It had been a frustrating morning. Having already spent a month in New York City doing research for my proposed book on the jazz legend John Coltrane, I was in the third of four intensive writing weeks in Collegeville, Minnesota. My goal for those weeks had been to complete as much of a first draft as I possibly could, and to that end I’d been attempting to heed the advice of my friend Fr. Kilian McDonnel, who’d told me that when I got into in that “writing zone”, I should just keep going. Don’t edit, don’t second guess, don’t try to polish as you go. A first draft can be pretty raw; the polishing comes later.
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Yet that morning, even the raw writing wouldn’t come. In three and a half hours, I’d written just a few hundred words—no, I’d probably written a few thousand, but immediately deleted most of them—and it was beginning to feel like I’d never get even close to finishing a first draft. It was as if every time I started another sentence I’d suddenly be aware of the enormity of my task. I was attempting to approach the life and music of this iconic jazz musician by focusing both on his spirituality and on the theological weight of his music; something that the theologian Rodney Clapp said had never been attempted, but really needed to be done. Yet that morning I wasn’t sure I was up to the task. How could I possibly bring this book to completion?
It was coming on a quarter to twelve, so I closed my laptop, put on my winter jacket, and began the walk up to the Abbey Church to join the monks for midday prayer. It had become an important part of my daily routine to do that; more than just getting me up from my desk and out into the crisp February air, that brief fifteen-minute liturgy of prayer and sung psalms always reminded me of what I was doing there in the first place. I can’t tell you, though, what was sung or read or prayed that particular day. What I can tell you is what came next. As I walked down the side aisle toward the church door, I was joined by two of my writing colleagues; one was in Collegeville working on a book about a rather obscure French mystic, and the other was madly trying to finish her doctoral dissertation. I casually asked how their mornings had gone, and the doctoral student—a youngish woman named Carmen—grinned and said she’d had a something of a revelation. “I came to the realization that I can’t say everything in this dissertation,” she said. “And as soon as I realized that, a big weight was lifted from my shoulders.” She went on to tell me that she’d been trying to produce the perfect thesis, which could then be reworked as the defining book in her area of focus… but that morning she had realized that she couldn’t possibly pull that off. And that was just fine, because over the years she could write other books and do other research. For now she’d just do what she could to do justice to her thesis.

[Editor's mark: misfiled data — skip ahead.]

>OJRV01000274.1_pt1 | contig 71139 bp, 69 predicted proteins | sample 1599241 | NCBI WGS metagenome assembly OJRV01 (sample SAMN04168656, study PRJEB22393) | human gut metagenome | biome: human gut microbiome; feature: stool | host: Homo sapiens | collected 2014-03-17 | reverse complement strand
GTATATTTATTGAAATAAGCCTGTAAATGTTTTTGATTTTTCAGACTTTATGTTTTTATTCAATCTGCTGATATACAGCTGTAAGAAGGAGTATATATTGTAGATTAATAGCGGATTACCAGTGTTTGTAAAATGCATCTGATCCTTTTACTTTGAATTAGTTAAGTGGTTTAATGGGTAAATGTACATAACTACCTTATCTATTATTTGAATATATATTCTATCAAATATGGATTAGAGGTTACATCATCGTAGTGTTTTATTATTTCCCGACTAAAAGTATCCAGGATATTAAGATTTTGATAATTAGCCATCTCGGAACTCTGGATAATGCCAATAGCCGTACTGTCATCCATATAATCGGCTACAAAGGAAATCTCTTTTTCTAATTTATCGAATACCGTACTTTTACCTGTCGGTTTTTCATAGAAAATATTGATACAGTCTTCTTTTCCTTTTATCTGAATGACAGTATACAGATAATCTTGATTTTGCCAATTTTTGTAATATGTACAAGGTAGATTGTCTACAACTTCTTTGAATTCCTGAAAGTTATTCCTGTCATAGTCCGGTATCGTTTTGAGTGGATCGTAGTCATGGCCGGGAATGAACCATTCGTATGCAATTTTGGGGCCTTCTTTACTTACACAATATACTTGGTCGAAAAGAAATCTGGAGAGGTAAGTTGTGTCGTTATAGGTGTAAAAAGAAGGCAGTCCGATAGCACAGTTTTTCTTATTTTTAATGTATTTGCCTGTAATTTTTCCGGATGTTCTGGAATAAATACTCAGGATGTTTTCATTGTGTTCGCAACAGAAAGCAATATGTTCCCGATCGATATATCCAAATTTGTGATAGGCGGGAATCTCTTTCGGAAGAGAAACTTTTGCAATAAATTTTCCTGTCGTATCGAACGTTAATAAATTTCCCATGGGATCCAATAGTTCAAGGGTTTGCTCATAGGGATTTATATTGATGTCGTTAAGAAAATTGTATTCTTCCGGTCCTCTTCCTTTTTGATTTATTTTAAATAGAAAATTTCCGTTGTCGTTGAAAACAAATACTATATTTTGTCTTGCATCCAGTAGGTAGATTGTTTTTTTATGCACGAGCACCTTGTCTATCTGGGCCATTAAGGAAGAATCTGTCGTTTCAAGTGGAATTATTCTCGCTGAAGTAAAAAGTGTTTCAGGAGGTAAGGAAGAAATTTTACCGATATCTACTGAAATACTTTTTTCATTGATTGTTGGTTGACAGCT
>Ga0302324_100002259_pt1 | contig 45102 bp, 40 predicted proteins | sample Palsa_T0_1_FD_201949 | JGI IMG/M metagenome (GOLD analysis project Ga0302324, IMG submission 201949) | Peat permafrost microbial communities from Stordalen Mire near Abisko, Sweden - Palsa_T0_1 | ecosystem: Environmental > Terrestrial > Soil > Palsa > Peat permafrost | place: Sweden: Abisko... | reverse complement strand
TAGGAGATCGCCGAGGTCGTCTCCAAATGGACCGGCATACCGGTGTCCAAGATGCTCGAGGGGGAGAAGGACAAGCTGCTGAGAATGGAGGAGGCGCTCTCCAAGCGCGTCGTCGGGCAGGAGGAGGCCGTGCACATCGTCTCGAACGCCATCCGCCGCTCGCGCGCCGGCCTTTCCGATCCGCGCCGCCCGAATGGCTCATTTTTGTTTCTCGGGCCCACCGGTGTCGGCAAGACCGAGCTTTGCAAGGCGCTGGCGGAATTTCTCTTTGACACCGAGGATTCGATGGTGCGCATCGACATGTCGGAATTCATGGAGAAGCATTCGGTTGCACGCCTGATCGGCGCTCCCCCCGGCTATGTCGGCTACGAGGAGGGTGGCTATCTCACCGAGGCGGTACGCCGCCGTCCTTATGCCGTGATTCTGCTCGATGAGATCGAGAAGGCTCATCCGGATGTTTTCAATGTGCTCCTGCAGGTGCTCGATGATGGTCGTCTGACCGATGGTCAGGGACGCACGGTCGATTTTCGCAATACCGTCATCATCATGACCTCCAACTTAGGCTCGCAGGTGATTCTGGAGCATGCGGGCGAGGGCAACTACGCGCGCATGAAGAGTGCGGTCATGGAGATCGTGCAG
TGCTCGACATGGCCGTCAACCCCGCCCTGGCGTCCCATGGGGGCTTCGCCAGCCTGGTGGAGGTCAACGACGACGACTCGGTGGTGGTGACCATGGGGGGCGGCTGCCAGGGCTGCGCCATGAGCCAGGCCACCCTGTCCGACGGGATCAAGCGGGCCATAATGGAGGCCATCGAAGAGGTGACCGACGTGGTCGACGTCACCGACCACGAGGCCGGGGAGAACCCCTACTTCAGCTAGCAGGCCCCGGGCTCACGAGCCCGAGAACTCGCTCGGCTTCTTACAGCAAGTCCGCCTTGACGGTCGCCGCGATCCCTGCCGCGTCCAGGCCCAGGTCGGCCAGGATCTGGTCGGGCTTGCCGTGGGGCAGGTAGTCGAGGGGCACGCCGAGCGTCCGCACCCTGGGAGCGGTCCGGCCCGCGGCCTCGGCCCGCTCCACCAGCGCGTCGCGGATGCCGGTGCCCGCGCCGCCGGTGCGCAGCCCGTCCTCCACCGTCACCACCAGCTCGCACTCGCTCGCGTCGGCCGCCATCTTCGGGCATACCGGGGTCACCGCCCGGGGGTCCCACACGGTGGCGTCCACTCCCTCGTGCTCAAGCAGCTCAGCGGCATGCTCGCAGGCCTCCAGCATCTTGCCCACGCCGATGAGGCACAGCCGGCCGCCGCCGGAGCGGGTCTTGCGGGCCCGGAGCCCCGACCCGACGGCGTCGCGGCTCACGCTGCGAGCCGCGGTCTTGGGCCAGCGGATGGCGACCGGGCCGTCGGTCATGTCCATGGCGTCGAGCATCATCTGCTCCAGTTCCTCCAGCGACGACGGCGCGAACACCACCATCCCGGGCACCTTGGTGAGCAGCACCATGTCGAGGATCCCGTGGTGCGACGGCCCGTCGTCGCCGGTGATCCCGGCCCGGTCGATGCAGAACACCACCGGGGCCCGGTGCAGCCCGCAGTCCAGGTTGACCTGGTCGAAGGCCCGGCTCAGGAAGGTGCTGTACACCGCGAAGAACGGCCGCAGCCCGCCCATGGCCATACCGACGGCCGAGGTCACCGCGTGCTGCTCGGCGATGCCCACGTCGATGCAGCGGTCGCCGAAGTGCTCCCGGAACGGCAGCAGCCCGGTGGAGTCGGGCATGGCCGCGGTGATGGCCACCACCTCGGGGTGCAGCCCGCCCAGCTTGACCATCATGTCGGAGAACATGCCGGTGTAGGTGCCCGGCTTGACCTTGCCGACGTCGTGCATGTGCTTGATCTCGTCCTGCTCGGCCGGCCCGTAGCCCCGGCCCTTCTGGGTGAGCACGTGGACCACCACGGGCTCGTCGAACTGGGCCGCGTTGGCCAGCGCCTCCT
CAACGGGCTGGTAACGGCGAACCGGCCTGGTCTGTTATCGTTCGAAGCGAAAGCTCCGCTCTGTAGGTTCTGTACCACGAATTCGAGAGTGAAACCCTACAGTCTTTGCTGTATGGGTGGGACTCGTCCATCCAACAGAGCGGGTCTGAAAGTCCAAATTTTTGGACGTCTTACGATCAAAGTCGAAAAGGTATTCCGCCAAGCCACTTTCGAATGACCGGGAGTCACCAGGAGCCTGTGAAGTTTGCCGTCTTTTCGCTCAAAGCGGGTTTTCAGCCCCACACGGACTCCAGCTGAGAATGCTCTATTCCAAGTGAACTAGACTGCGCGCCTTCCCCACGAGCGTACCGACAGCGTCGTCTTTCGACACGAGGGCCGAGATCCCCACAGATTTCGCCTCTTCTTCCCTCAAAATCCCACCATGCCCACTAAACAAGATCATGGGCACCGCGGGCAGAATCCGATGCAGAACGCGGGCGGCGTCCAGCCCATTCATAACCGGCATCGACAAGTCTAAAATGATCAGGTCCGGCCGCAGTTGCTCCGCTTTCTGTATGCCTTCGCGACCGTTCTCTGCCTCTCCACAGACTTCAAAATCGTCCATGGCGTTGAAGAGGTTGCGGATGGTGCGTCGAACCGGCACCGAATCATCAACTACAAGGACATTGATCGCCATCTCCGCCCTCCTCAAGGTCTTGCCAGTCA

I walked back down the hill to my little cottage, had a bit of lunch, sat back with a cup of tea, and thought about Carmen’s words. She’s right… I can’t possibly say everything, attend to everything, engage every word that has been written about this musician. But I can be a part of a larger conversation; I can make a contribution in the whole area of the intersection of music and theology; I do have something to say. I can’t say everything—can’t possibly utter the final word on John Coltrane’s theological import—and that’s okay. That afternoon may have been one of the most productive writing sessions of my whole sabbatical.
You can’t do it all. You just can’t. Yet as our reading from 2nd Samuel opened, David apparently had decided that he could. Settled in his royal home in Jerusalem—God having now “given him rest from all his enemies around him” as the writer puts it—he said to the prophet Nathan, “See now, I am living in a house of cedar, but the ark of God stays in a tent.” I’ve got a grand home, built for me by King Hiram of Tyre in acknowledgement of my royal stature, yet the Ark of the Covenant remains housed in a tent. The prophet can clearly see what David has in mind; the king intends to build a temple to house the ark; something at least as grand as his own royal house. “Nathan said to the king, ‘Go, do all that you have in mind; for the Lord is with you.’”